The vertically repeating pattern 66 provides a greater useable gate width for a given chip area compared to the prior art layout shown in FIG. 1. The layout shown in FIG. 4 therefore provides a lower overall channel resistance per unit area than the layout shown in FIG. 1, which may be of importance in certain applications where the applied gate voltage is only slightly greater than the threshold voltage.
The chip area available for the gates in a multiple gate FET is usually dependent at least in part on the number and size of the contacts 62, 64. One design strategy, but not the only one, is to take advantage of the maximum current density characteristic of the contacts to determine the minimum number of contacts, and then to design the gate structure to provide the largest usable gate length. Another consideration is the distribution of the current density in the source and drain silicides around each of the contacts, and the effective width of the channel region under the gate that current flowing between the source and drain region must follow. Stated another way, in the embodiment shown in FIG. 4 the current from a drain contact will flow to several source contacts (for an N channel device), with varying amounts of current flowing to each of the source contacts from the single drain contact. A portion of this current will not flow through the shortest length of the gate channel, but will flow at an angle to the gate rather than perpendicular to the gate. Therefore, the placement of the contacts, which, in turn is determined by the shape of the gates, is another factor affecting the overall efficiency of the MOSFET. The position of the contacts 62, 64 in the structure shown in FIG. 4 is more efficient than the position of the contacts 30, 34 in the waffle structure shown in FIG. 1.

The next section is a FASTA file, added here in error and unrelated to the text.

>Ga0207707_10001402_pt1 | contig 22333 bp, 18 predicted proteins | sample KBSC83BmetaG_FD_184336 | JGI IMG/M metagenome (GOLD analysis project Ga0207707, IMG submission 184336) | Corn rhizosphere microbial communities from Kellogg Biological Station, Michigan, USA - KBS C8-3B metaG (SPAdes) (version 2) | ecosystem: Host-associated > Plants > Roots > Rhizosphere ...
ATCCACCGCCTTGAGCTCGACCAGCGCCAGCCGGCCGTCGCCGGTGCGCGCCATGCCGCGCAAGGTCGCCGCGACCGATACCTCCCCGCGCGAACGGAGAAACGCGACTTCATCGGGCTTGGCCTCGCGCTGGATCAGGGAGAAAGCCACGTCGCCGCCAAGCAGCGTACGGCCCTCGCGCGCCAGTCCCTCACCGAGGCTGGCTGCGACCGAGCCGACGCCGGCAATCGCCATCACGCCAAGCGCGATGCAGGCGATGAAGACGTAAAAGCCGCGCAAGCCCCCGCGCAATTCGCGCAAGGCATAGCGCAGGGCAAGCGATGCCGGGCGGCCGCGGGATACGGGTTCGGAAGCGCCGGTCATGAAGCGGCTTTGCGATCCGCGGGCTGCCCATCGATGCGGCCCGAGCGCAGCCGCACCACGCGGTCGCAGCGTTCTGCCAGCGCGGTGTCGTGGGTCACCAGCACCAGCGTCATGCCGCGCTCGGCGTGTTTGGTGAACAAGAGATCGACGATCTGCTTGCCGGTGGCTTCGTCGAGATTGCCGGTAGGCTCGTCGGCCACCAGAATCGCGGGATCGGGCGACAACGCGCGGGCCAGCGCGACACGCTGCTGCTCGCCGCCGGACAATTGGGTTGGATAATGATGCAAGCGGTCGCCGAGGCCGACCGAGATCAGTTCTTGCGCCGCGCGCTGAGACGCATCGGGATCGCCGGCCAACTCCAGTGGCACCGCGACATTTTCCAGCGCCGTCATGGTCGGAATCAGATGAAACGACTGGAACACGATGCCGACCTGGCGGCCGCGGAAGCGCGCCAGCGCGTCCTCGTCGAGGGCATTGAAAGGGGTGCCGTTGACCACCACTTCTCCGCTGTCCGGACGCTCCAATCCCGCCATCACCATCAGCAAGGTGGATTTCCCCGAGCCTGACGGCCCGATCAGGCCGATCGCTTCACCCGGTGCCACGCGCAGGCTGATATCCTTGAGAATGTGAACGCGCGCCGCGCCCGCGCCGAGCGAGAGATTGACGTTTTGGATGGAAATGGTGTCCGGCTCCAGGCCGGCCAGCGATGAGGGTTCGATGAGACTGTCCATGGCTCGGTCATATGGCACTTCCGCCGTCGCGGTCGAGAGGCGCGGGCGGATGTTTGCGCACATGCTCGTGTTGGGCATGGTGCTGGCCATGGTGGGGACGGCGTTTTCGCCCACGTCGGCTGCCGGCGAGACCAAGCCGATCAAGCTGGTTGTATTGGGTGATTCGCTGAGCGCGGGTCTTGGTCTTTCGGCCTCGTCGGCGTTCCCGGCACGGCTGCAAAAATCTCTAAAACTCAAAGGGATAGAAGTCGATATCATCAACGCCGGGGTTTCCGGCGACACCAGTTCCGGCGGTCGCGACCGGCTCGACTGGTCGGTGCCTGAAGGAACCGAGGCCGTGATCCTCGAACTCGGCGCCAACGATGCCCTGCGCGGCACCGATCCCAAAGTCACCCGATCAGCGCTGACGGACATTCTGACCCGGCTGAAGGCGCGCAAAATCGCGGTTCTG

In FIG. 4 half of the contacts 62, 64 are placed laterally in the gaps between the alternating short horizontal sections 76 of the first and second gates 68, 70 of the vertically repeating pattern 66, and half of the contacts 62, 64 are placed partially in the alcove region formed by the offset of the short horizontal sections 76 from the long horizontal sections 78 of each of the gate segments 68, 70.
Although the number and size of the contacts 62, 64 may be one consideration in the amount of current that a power device can handle, another consideration may be the vias between the first and second metal layers. The current path through the metal layers is much longer than the current paths from the sources and drains to the first metal layer, and therefore the power lost in the metallization may be of major importance. While the prior art design shown in FIG. 1 uses two metal layers, one to connect the individual the sources and one to connect the drains, the use of multiple metal layers to reduce the combined metallization resistance is generally used. As a consequence the number and size of the vias between the two layers may be important.
FIG. 5A is a top diagrammatic view 80 of source metal 1 layers 82 and drain metal 1 layers 84 which are the metallization layers for the portion 50 of the power MOSFET shown in FIG. 4. FIG. 5B is a side diagrammatic view 86 taken along the line 5B-5B in FIG. 5A. Below the metal 1 layer 82 is an interlevel oxide layer 90 with the contacts 62, 64 shown in FIG. 4 (one of the contacts 64 is shown in FIG. 5B) extending through the second inter level oxide layer 90. Each of the gates 52 has a gate electrode 92, sidewall oxides 94, a gate oxide 96, and a silicide cap 98. Below each of the sidewall oxides is an LDD region 100. The semiconductor body 88 is of opposite conductivity type from the source and drain regions 54, 56 and the LDD regions 100. For example, if the device shown in FIG. 5B is an N channel MOSFET, the semiconductor body 88 would be P-type and the source, drain, and LDD regions 54, 56, 100 would be N-type. The semiconductor body 8 may be part of starting wafer, or it may be an epitaxial layer grown on the starting wafer, or it may be a well formed in such an epitaxial wafer.